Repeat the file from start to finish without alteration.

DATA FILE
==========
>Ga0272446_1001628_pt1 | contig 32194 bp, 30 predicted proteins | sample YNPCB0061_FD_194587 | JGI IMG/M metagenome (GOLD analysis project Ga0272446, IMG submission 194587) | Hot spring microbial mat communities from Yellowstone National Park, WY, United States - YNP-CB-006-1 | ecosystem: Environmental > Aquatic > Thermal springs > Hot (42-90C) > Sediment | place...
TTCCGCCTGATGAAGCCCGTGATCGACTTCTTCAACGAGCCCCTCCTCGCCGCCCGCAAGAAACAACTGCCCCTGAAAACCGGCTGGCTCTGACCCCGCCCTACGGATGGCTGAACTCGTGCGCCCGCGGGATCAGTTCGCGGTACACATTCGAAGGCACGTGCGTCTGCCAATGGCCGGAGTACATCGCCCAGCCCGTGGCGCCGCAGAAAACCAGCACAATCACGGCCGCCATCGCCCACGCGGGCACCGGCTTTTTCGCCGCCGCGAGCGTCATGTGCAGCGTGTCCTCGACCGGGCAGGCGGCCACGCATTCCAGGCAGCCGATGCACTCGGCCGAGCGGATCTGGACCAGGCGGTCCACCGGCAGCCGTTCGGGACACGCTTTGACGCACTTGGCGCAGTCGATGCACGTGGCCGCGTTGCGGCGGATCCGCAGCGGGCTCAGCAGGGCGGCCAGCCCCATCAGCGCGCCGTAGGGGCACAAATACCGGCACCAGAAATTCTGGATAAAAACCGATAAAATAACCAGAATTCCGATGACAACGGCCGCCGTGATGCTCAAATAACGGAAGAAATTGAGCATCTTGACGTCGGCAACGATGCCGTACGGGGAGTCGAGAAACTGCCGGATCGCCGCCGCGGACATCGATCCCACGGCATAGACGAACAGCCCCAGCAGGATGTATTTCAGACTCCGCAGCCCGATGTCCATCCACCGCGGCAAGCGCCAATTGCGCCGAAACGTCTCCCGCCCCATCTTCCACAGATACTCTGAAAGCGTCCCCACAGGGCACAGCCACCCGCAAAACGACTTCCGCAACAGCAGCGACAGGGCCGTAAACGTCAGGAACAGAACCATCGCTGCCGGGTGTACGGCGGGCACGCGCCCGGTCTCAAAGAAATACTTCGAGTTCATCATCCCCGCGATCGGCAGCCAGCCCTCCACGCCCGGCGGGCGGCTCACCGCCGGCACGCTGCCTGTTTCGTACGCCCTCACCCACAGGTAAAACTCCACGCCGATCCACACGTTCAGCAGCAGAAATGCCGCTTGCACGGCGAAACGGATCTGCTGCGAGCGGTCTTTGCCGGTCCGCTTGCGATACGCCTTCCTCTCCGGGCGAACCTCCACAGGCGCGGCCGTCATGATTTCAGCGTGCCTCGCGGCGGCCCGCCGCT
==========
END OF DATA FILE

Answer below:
>Ga0272446_1001628_pt1 | contig 32194 bp, 30 predicted proteins | sample YNPCB0061_FD_194587 | JGI IMG/M metagenome (GOLD analysis project Ga0272446, IMG submission 194587) | Hot spring microbial mat communities from Yellowstone National Park, WY, United States - YNP-CB-006-1 | ecosystem: Environmental > Aquatic > Thermal springs > Hot (42-90C) > Sediment | place...
TTCCGCCTGATGAAGCCCGTGATCGACTTCTTCAACGAGCCCCTCCTCGCCGCCCGCAAGAAACAACTGCCCCTGAAAACCGGCTGGCTCTGACCCCGCCCTACGGATGGCTGAACTCGTGCGCCCGCGGGATCAGTTCGCGGTACACATTCGAAGGCACGTGCGTCTGCCAATGGCCGGAGTACATCGCCCAGCCCGTGGCGCCGCAGAAAACCAGCACAATCACGGCCGCCATCGCCCACGCGGGCACCGGCTTTTTCGCCGCCGCGAGCGTCATGTGCAGCGTGTCCTCGACCGGGCAGGCGGCCACGCATTCCAGGCAGCCGATGCACTCGGCCGAGCGGATCTGGACCAGGCGGTCCACCGGCAGCCGTTCGGGACACGCTTTGACGCACTTGGCGCAGTCGATGCACGTGGCCGCGTTGCGGCGGATCCGCAGCGGGCTCAGCAGGGCGGCCAGCCCCATCAGCGCGCCGTAGGGGCACAAATACCGGCACCAGAAATTCTGGATAAAAACCGATAAAATAACCAGAATTCCGATGACAACGGCCGCCGTGATGCTCAAATAACGGAAGAAATTGAGCATCTTGACGTCGGCAACGATGCCGTACGGGGAGTCGAGAAACTGCCGGATCGCCGCCGCGGACATCGATCCCACGGCATAGACGAACAGCCCCAGCAGGATGTATTTCAGACTCCGCAGCCCGATGTCCATCCACCGCGGCAAGCGCCAATTGCGCCGAAACGTCTCCCGCCCCATCTTCCACAGATACTCTGAAAGCGTCCCCACAGGGCACAGCCACCCGCAAAACGACTTCCGCAACAGCAGCGACAGGGCCGTAAACGTCAGGAACAGAACCATCGCTGCCGGGTGTACGGCGGGCACGCGCCCGGTCTCAAAGAAATACTTCGAGTTCATCATCCCCGCGATCGGCAGCCAGCCCTCCACGCCCGGCGGGCGGCTCACCGCCGGCACGCTGCCTGTTTCGTACGCCCTCACCCACAGGTAAAACTCCACGCCGATCCACACGTTCAGCAGCAGAAATGCCGCTTGCACGGCGAAACGGATCTGCTGCGAGCGGTCTTTGCCGGTCCGCTTGCGATACGCCTTCCTCTCCGGGCGAACCTCCACAGGCGCGGCCGTCATGATTTCAGCGTGCCTCGCGGCGGCCCGCCGCT